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Tim's Vermeer Reviews

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c0up
c0up

Super Reviewer

February 17, 2014
'Tim's Vermeer'. One man's curiosity and capacity for obsession detailed in a painstakingly entertaining way. Who says art and technology are at opposite ends of the spectrum?

Seeing the months it took, I really what drove Vermeer, or what drove anyone of that era to create paintings like they did?
Harlequin68
Harlequin68

Super Reviewer

March 6, 2014
As an inventor and special effects innovator, Tim Jenison probably deserves having a documentary made about him just on those criteria alone. But it is his investigation into 17th century painter Johannes Vermeer who was renowned for photographic like realism in his paintings that is of interest in the fascinating and entertaining documentary "Tim's Vermeer" from Penn & Teller.

Due to not wanting contemporaries stealing ideas from him(and probably also to mess with future art historians), Vermeer left behind no notes on his methods. However, certain art historians have theorized that he created his famous paintings with mirrors, or more precisely a camera obscura. That's where Tim Jenison comes into the picture and the documentary by using his engineering expertise to recreate the conditions necessary, first on a copy of a modern photograph of his father-in-law(signed with a black felt tip pen, no less), followed by a reconstruction of one of Vermeer's paintings with a little help from some of the most patient family imaginable.(To be honest, I do suspect there was a little horsetrading involved.)

Not only does all of which not take away from the magic of the paintings, but actually puts us all in awe of the painstaking tasks it took to create such great art. This was at a time when Vermeer had to create all of the geometry of his setup from scratch.
John B

Super Reviewer

September 3, 2013
Penn and Teller's documentary on their friend and his discoveries about the likely painting style of Vermeer is really really good. P & T deserve special credit for realizing that the film works well with them out of it. They got a fantastic composer to boot.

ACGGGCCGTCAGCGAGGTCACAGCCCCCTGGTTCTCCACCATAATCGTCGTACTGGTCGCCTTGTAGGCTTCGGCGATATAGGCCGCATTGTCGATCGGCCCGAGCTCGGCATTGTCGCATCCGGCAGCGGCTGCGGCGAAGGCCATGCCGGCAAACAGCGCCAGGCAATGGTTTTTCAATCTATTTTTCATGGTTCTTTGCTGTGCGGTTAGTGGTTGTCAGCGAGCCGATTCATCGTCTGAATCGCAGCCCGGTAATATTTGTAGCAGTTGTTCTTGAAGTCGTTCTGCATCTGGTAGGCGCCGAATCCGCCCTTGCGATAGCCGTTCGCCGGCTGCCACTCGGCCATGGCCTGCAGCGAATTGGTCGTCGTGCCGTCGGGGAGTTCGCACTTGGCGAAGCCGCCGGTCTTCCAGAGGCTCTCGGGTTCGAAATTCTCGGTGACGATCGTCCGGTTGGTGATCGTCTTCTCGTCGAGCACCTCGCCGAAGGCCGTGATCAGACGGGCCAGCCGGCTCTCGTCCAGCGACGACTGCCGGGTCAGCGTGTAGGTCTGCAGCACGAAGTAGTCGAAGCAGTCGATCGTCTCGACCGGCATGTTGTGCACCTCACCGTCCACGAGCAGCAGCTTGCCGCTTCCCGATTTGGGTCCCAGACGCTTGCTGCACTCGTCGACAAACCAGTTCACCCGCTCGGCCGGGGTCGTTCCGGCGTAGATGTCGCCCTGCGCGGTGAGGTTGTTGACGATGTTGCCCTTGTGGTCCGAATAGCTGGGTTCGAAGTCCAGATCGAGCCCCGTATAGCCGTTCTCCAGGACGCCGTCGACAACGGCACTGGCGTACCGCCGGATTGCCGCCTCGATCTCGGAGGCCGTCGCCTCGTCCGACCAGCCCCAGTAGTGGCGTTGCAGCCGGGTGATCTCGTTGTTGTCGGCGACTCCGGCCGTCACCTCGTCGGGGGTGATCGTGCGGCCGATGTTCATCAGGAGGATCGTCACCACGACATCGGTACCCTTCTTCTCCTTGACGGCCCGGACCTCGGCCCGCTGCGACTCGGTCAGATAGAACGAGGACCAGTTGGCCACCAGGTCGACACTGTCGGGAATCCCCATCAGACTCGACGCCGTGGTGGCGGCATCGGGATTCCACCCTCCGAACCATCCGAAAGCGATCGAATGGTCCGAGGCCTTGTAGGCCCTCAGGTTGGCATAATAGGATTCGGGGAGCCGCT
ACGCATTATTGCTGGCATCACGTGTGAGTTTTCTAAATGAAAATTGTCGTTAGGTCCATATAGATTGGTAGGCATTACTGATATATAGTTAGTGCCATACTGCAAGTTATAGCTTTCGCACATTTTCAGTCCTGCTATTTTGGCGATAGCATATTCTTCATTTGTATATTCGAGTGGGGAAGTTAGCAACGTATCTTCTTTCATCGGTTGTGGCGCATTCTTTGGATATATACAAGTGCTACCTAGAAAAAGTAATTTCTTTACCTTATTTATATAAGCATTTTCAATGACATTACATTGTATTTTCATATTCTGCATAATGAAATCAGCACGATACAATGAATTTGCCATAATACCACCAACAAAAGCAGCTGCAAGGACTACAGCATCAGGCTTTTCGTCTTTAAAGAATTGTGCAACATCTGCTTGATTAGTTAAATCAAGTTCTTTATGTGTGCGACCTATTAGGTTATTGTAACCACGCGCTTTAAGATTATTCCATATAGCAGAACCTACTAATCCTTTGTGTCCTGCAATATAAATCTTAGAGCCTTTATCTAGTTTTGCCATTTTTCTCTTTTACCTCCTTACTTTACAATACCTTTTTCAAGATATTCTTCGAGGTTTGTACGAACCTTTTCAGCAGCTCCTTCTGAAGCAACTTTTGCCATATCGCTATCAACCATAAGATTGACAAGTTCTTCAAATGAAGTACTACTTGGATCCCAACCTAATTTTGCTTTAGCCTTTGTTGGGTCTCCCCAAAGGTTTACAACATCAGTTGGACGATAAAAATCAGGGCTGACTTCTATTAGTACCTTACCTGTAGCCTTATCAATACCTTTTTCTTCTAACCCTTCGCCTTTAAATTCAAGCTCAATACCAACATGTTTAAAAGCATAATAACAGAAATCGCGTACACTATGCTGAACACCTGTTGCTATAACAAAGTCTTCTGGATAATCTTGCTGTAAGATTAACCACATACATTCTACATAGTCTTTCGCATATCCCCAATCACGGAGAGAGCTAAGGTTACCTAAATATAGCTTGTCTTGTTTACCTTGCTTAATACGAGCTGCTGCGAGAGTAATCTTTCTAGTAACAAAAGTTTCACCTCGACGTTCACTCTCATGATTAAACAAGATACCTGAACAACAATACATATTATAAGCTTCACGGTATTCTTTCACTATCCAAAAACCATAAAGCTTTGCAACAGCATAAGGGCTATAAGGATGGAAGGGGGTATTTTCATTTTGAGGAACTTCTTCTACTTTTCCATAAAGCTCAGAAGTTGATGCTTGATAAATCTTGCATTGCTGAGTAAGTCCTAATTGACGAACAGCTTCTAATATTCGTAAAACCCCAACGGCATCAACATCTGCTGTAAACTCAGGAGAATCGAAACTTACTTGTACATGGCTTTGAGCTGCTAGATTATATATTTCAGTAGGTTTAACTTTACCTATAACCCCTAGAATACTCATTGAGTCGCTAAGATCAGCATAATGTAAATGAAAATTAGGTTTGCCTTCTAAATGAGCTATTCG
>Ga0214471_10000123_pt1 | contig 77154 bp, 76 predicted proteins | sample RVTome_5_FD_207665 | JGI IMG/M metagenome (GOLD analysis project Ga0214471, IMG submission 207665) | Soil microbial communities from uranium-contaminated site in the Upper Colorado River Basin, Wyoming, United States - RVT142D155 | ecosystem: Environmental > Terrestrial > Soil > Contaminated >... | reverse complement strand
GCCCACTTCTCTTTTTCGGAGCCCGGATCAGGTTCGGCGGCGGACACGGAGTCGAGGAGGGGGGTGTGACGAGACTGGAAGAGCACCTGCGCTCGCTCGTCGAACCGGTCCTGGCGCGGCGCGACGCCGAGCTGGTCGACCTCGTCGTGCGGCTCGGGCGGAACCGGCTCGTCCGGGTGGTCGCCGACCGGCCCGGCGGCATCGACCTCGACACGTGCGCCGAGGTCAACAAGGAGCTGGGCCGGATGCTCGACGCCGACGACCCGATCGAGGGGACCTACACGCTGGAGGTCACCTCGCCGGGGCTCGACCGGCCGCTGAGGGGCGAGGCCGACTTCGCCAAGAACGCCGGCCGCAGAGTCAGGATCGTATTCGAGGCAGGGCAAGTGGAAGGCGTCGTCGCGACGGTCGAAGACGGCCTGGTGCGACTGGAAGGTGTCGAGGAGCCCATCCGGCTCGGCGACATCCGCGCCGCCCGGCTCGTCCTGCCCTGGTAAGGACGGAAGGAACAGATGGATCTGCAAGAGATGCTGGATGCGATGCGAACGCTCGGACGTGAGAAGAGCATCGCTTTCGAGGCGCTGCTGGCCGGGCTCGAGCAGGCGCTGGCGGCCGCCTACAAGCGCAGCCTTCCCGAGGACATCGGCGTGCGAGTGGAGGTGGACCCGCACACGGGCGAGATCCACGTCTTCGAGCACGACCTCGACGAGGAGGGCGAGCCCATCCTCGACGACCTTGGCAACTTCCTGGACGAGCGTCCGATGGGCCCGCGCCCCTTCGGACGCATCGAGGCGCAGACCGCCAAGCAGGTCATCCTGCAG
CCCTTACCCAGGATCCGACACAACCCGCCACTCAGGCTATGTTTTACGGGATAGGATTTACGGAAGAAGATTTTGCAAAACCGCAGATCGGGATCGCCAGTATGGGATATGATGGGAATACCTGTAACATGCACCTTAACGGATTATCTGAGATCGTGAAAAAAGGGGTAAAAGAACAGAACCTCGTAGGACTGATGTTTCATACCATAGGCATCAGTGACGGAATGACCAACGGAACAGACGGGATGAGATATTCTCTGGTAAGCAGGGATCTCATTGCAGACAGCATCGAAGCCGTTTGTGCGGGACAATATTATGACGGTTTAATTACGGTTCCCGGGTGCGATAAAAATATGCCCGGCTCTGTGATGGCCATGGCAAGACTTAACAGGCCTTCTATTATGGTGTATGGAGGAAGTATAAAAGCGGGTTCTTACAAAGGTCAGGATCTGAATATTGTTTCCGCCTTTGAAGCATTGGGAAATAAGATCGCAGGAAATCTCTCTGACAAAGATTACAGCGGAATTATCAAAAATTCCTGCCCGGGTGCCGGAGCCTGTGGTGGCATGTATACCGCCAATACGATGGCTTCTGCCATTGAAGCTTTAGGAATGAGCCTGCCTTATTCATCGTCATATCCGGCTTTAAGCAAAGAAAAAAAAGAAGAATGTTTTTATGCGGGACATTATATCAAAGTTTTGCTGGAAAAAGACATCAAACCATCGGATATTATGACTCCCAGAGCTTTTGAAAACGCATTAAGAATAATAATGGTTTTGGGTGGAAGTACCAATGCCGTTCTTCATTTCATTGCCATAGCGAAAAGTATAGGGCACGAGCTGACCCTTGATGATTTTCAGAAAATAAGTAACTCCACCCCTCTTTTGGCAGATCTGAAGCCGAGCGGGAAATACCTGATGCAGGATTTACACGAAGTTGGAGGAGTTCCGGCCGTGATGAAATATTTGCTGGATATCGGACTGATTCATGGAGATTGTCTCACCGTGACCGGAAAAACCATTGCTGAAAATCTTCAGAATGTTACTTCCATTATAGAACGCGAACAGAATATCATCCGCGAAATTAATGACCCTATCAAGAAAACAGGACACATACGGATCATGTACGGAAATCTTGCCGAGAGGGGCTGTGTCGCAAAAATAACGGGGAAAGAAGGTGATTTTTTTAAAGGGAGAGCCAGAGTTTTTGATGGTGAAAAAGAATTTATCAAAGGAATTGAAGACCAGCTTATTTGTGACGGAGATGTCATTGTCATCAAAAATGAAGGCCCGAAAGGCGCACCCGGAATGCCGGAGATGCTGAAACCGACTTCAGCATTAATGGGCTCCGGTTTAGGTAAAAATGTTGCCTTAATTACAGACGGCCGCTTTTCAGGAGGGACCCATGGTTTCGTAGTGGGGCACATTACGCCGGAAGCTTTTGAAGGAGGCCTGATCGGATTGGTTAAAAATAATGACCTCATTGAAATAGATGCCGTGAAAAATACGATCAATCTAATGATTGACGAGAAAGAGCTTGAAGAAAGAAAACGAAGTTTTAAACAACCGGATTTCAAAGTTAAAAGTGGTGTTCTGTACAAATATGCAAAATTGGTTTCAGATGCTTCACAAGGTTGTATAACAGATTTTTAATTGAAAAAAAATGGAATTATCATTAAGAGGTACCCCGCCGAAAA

toejambaseball24
toejambaseball24

Super Reviewer

January 19, 2014
A fascinating, funny, creatively inspiring documentary about one man's obsession with finding the truth behind a painting master. It not only stands as a terrific documentary, but what it discovers about the art world will forever change how we look at art from the past. However you can find this film, you just have to see it.
March 21, 2014
Art isn't easy. Not even if you have technological accoutrements. Or rather, mirrors. In the outstanding documentary Tim's Vermeer, inventor Tim Jenison proposes a daring and provocative theory: that 17th-century Dutch painter Johannes Vermeer cheated. Well, not exactly. Jenison, the founder of New Tek and innovative creator in computer graphics, has long believed that Vermeer achieved his masterpieces with the help of optical devices of the period, including camera obscura and simple mirrors. It may be why his paintings are so photo realistic. Jenison gets expert input from artist David Hockney and author-mathematician Philip Steadman to lend real credibility to his argument. But more importantly, Jenison sets out to actually test his theory by reproducing the scene of Vermeer's "The Music Lesson" in a studio warehouse in San Antonio, Texas, using only what materials would have been available to Vermeer in the 1600's and actually trace it onto canvas. Just like watching paint dry yes? Wrong. Tim's Vermeer plays out like a riveting detective story. Jenison spent five years straight with his experiment, enlisting his friends, magic-and-comedy team Penn and Teller to direct and narrate his story. Jenison's mission is not to challenge Vermeer's genius for composition and concept, but to show that art and technology aren't mutually exclusive, and may have been friends for a lot longer than originally realized. It's a trip worth taking.
xanderearl
March 1, 2014
OK, my feelings about this film may be a little inflated because of the setting I saw it in: a packed house at the True/False film fest complete with a Q&A with Tim Jenison afterwards. But there is no way this isn't a fascinating film dealing with art, invention, and obsession!
April 16, 2014
Even if you have no clue who Veemer was you can still dig the stimulating documentary about Paintings, Optical Gizmos, & Art History as retold by magicians Penn & Teller
Mark S.
April 10, 2014